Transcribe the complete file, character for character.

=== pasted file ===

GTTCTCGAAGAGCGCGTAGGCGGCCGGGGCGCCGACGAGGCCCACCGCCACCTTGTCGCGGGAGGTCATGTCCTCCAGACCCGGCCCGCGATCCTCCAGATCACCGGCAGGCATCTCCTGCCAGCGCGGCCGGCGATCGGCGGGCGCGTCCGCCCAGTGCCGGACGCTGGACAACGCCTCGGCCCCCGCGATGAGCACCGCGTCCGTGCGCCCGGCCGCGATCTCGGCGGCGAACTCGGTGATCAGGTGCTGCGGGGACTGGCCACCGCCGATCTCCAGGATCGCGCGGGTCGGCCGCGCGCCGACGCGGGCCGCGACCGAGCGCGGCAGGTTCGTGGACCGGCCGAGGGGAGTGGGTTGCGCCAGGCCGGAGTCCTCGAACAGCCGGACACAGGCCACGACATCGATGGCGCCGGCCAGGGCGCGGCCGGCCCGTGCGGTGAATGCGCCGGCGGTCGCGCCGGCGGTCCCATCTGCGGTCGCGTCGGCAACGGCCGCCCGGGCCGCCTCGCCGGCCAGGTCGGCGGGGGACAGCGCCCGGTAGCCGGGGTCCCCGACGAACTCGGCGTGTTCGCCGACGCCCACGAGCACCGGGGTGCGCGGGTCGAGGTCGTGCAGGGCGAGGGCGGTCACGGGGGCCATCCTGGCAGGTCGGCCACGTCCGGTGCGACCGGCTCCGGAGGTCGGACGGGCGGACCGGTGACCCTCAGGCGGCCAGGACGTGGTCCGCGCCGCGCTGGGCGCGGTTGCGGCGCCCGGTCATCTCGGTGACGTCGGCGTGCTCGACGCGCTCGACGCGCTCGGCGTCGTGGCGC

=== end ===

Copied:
GTTCTCGAAGAGCGCGTAGGCGGCCGGGGCGCCGACGAGGCCCACCGCCACCTTGTCGCGGGAGGTCATGTCCTCCAGACCCGGCCCGCGATCCTCCAGATCACCGGCAGGCATCTCCTGCCAGCGCGGCCGGCGATCGGCGGGCGCGTCCGCCCAGTGCCGGACGCTGGACAACGCCTCGGCCCCCGCGATGAGCACCGCGTCCGTGCGCCCGGCCGCGATCTCGGCGGCGAACTCGGTGATCAGGTGCTGCGGGGACTGGCCACCGCCGATCTCCAGGATCGCGCGGGTCGGCCGCGCGCCGACGCGGGCCGCGACCGAGCGCGGCAGGTTCGTGGACCGGCCGAGGGGAGTGGGTTGCGCCAGGCCGGAGTCCTCGAACAGCCGGACACAGGCCACGACATCGATGGCGCCGGCCAGGGCGCGGCCGGCCCGTGCGGTGAATGCGCCGGCGGTCGCGCCGGCGGTCCCATCTGCGGTCGCGTCGGCAACGGCCGCCCGGGCCGCCTCGCCGGCCAGGTCGGCGGGGGACAGCGCCCGGTAGCCGGGGTCCCCGACGAACTCGGCGTGTTCGCCGACGCCCACGAGCACCGGGGTGCGCGGGTCGAGGTCGTGCAGGGCGAGGGCGGTCACGGGGGCCATCCTGGCAGGTCGGCCACGTCCGGTGCGACCGGCTCCGGAGGTCGGACGGGCGGACCGGTGACCCTCAGGCGGCCAGGACGTGGTCCGCGCCGCGCTGGGCGCGGTTGCGGCGCCCGGTCATCTCGGTGACGTCGGCGTGCTCGACGCGCTCGACGCGCTCGGCGTCGTGGCGC